2016: Resolve to Grow Your Network

Each year, roughly one in three Americans resolve to better themselves in some way. A much smaller percentage of people actually make good on those resolutions. While about 75% of people stick to their goals for at least a week, less than half (46%) are still on target six months later, a 2002 study found.

It’s hard to keep up the enthusiasm months after you’ve popped the cork, but it is possible. This year, just follow these simple steps to help build a great network for you and your organization.  Before you know it, you will be celebrating your successes for 2016.

1. Kindle your current network.

Reach out to the people you already know. Send emails or handwritten cards to everyone in your network. Wish them a happy New Year. Make your notes personal, and setup coffee dates to just say hi.  This is a great way to reinforce the relationships you’ve already built.

2. Use social media.

Social media is a great way to build your network, and while I am always blown away when people say they are not on XYZ network, it happens all of the time.  Even if you don’t want to share all of your personal details online, you can use social media networks to research companies and form relationships with other professionals.  Make it a point to post relevant messages about your organization, and comment on people’s pages that you want to meet or build a business relationship with.  Social media is a great way to reinforce face to face meetings, and to meet new people.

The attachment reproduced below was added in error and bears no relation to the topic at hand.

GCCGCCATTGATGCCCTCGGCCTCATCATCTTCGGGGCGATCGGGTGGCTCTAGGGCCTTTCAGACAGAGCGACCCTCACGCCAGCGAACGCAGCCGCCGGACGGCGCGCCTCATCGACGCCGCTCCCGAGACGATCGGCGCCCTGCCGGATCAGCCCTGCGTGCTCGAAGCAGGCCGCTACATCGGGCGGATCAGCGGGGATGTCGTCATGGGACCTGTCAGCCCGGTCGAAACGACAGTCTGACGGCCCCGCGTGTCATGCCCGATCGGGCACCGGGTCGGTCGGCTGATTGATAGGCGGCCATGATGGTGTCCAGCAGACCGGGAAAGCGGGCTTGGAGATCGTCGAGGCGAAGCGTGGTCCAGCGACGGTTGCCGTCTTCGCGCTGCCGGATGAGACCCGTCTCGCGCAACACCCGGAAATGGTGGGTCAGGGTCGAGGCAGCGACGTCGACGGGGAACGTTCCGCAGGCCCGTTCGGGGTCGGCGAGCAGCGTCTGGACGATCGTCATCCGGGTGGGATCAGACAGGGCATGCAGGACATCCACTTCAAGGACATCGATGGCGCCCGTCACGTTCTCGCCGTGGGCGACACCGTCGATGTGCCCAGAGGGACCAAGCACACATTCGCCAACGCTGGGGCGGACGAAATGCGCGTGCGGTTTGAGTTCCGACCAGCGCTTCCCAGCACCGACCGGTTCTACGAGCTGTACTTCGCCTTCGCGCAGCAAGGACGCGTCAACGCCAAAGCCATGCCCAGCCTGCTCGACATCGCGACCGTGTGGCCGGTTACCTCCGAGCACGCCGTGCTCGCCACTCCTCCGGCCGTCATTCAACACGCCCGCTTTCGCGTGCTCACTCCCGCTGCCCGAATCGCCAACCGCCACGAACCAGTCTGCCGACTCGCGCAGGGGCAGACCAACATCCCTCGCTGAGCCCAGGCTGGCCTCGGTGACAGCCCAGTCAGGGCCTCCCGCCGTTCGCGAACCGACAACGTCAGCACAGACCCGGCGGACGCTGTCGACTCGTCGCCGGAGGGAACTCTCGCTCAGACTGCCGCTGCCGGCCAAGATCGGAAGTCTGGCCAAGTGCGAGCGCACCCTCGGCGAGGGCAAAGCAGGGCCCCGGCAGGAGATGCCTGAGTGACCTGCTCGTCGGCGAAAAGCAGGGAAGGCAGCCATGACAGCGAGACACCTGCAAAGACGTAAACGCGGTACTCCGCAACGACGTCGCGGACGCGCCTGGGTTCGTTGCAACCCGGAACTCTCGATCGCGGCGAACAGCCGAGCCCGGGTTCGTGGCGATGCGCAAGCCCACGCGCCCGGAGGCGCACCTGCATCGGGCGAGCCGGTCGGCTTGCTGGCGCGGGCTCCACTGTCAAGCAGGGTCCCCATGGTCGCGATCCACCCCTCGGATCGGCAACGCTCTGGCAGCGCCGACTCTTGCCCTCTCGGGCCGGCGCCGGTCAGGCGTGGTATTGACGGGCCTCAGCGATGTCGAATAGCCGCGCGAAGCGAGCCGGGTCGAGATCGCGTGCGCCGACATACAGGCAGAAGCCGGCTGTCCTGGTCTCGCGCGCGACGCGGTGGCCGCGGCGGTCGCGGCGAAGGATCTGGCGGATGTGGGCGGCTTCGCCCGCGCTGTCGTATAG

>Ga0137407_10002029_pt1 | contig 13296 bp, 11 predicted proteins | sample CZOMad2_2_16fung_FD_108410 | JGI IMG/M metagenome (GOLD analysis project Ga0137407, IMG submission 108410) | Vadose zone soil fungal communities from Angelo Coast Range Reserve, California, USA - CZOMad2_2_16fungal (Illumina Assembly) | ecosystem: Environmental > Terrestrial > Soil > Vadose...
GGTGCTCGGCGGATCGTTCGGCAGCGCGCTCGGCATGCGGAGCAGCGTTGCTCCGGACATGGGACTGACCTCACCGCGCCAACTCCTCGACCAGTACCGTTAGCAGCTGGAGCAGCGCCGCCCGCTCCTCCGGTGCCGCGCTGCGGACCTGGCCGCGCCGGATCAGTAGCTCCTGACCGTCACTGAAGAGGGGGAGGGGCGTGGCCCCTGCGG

3. Attend a networking event.

Leave your comfort zone.  Find your local Chamber of Commerce, Rotary, or other networking organization and get out there.  I recommend that you select a specific networking event/group, and try to attend it monthly. I have found that when you attend the same type of meeting regularly it will help you get over the awkward first encounter.  You will also very rapidly begin to learn about those who also attend that event, and you will likely end up doing business with them.  Networking really does work if you work it.

4. Always say thank you.

I am a big fan of the thank you.  I recommend that you thank anybody and everybody with whom you interact. It sounds unnecessary but it really does makes a difference. It will set you apart from those that do not take the time to show appreciation. You never know when that tiny little thank you note will be the tip of the iceberg that landed you the big deal, got you that new job, or just made someone feel really great that day.

Take away: No matter what, “Always bear in mind that your own resolution to succeed is more important than any other.” Abraham Lincoln.

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